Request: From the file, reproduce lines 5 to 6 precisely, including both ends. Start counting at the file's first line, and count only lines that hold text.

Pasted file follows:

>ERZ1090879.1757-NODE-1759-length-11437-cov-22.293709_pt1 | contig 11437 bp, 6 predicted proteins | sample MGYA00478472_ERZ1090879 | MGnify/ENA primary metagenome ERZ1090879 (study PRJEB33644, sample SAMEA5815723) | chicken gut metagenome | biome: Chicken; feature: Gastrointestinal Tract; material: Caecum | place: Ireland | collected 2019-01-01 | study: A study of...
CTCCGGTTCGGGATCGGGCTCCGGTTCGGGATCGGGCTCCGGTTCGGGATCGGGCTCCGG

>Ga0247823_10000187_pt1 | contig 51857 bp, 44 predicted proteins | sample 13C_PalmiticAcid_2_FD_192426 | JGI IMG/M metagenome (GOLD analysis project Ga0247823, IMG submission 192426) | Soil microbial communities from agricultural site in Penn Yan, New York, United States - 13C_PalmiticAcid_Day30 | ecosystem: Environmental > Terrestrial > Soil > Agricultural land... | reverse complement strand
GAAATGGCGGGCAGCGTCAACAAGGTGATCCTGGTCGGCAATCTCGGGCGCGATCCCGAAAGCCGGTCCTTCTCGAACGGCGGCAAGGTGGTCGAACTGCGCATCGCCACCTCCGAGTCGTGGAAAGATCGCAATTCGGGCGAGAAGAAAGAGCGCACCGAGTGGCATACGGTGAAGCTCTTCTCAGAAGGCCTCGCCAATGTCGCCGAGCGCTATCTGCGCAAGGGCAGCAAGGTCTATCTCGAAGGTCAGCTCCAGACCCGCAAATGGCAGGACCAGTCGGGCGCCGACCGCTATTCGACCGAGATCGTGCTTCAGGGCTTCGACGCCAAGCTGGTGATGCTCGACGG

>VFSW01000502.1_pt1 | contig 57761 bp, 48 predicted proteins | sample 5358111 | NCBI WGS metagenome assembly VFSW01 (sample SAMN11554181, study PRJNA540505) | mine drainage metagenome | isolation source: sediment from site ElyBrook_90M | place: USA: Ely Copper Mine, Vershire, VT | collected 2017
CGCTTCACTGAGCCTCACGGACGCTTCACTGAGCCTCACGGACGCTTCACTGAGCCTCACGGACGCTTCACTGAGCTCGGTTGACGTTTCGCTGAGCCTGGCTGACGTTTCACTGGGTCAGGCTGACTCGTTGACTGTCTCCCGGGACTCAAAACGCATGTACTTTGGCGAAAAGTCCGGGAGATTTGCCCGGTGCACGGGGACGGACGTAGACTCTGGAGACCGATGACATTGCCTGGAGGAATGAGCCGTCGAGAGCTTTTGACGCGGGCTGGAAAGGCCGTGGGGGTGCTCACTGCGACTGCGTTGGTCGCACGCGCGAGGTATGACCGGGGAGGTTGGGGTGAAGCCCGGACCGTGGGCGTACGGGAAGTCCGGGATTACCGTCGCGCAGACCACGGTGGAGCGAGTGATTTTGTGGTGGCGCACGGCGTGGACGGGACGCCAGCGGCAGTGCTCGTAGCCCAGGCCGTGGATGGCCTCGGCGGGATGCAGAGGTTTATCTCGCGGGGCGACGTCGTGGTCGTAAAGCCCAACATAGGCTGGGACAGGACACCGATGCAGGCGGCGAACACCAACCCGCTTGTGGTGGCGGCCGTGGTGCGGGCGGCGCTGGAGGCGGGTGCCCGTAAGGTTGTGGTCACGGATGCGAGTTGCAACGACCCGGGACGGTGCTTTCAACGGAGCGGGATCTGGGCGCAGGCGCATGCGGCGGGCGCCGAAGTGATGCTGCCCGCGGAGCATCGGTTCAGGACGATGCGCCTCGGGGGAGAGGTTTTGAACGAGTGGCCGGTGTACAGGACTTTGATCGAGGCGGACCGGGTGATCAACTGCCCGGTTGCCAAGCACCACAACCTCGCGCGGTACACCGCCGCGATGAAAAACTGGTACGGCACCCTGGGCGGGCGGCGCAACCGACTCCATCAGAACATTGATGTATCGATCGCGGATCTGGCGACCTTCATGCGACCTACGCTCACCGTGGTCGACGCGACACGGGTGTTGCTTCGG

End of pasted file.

>VFSW01000502.1_pt1 | contig 57761 bp, 48 predicted proteins | sample 5358111 | NCBI WGS metagenome assembly VFSW01 (sample SAMN11554181, study PRJNA540505) | mine drainage metagenome | isolation source: sediment from site ElyBrook_90M | place: USA: Ely Copper Mine, Vershire, VT | collected 2017
CGCTTCACTGAGCCTCACGGACGCTTCACTGAGCCTCACGGACGCTTCACTGAGCCTCACGGACGCTTCACTGAGCTCGGTTGACGTTTCGCTGAGCCTGGCTGACGTTTCACTGGGTCAGGCTGACTCGTTGACTGTCTCCCGGGACTCAAAACGCATGTACTTTGGCGAAAAGTCCGGGAGATTTGCCCGGTGCACGGGGACGGACGTAGACTCTGGAGACCGATGACATTGCCTGGAGGAATGAGCCGTCGAGAGCTTTTGACGCGGGCTGGAAAGGCCGTGGGGGTGCTCACTGCGACTGCGTTGGTCGCACGCGCGAGGTATGACCGGGGAGGTTGGGGTGAAGCCCGGACCGTGGGCGTACGGGAAGTCCGGGATTACCGTCGCGCAGACCACGGTGGAGCGAGTGATTTTGTGGTGGCGCACGGCGTGGACGGGACGCCAGCGGCAGTGCTCGTAGCCCAGGCCGTGGATGGCCTCGGCGGGATGCAGAGGTTTATCTCGCGGGGCGACGTCGTGGTCGTAAAGCCCAACATAGGCTGGGACAGGACACCGATGCAGGCGGCGAACACCAACCCGCTTGTGGTGGCGGCCGTGGTGCGGGCGGCGCTGGAGGCGGGTGCCCGTAAGGTTGTGGTCACGGATGCGAGTTGCAACGACCCGGGACGGTGCTTTCAACGGAGCGGGATCTGGGCGCAGGCGCATGCGGCGGGCGCCGAAGTGATGCTGCCCGCGGAGCATCGGTTCAGGACGATGCGCCTCGGGGGAGAGGTTTTGAACGAGTGGCCGGTGTACAGGACTTTGATCGAGGCGGACCGGGTGATCAACTGCCCGGTTGCCAAGCACCACAACCTCGCGCGGTACACCGCCGCGATGAAAAACTGGTACGGCACCCTGGGCGGGCGGCGCAACCGACTCCATCAGAACATTGATGTATCGATCGCGGATCTGGCGACCTTCATGCGACCTACGCTCACCGTGGTCGACGCGACACGGGTGTTGCTTCGG